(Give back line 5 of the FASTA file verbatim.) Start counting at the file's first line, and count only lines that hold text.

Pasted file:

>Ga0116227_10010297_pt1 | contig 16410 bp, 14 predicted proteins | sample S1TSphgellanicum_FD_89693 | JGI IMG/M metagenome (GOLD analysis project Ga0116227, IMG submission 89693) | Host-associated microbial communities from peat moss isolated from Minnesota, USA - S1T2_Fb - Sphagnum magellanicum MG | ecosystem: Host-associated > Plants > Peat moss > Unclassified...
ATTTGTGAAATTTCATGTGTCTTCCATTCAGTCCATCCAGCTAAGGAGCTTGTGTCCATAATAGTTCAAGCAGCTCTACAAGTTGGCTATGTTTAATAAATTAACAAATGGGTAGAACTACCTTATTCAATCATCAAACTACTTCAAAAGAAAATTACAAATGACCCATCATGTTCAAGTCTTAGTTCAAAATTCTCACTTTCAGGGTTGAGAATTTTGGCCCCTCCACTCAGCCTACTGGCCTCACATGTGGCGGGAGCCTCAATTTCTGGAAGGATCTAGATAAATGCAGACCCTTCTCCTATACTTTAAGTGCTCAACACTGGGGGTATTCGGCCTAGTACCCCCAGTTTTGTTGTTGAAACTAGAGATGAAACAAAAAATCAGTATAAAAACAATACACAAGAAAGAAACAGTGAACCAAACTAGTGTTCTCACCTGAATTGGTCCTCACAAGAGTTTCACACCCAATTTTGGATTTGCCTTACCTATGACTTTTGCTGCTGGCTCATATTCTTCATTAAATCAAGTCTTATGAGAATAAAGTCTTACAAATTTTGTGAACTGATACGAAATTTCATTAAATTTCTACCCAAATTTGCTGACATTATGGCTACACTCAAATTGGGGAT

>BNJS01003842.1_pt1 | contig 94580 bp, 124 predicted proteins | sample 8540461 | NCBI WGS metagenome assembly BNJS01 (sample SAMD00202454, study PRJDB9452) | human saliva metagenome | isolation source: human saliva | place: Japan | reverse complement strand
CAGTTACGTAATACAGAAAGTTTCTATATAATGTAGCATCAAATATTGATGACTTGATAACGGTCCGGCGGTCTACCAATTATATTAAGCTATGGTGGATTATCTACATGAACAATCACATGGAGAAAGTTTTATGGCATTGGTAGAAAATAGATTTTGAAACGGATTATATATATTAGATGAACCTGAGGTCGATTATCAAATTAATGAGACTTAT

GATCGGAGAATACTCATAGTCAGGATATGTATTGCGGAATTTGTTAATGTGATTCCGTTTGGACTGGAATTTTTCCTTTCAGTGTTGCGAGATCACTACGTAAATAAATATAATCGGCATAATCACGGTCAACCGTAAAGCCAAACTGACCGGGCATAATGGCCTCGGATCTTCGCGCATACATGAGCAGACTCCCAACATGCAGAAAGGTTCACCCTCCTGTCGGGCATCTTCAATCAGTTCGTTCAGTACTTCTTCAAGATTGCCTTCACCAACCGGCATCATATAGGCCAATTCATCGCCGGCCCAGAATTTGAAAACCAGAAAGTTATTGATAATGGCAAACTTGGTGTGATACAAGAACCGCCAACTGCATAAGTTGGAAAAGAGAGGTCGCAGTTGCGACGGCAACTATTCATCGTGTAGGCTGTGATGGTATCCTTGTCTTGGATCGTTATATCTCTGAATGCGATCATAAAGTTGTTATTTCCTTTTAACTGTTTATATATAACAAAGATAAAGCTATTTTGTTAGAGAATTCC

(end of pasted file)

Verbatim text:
GATCGGAGAATACTCATAGTCAGGATATGTATTGCGGAATTTGTTAATGTGATTCCGTTTGGACTGGAATTTTTCCTTTCAGTGTTGCGAGATCACTACGTAAATAAATATAATCGGCATAATCACGGTCAACCGTAAAGCCAAACTGACCGGGCATAATGGCCTCGGATCTTCGCGCATACATGAGCAGACTCCCAACATGCAGAAAGGTTCACCCTCCTGTCGGGCATCTTCAATCAGTTCGTTCAGTACTTCTTCAAGATTGCCTTCACCAACCGGCATCATATAGGCCAATTCATCGCCGGCCCAGAATTTGAAAACCAGAAAGTTATTGATAATGGCAAACTTGGTGTGATACAAGAACCGCCAACTGCATAAGTTGGAAAAGAGAGGTCGCAGTTGCGACGGCAACTATTCATCGTGTAGGCTGTGATGGTATCCTTGTCTTGGATCGTTATATCTCTGAATGCGATCATAAAGTTGTTATTTCCTTTTAACTGTTTATATATAACAAAGATAAAGCTATTTTGTTAGAGAATTCC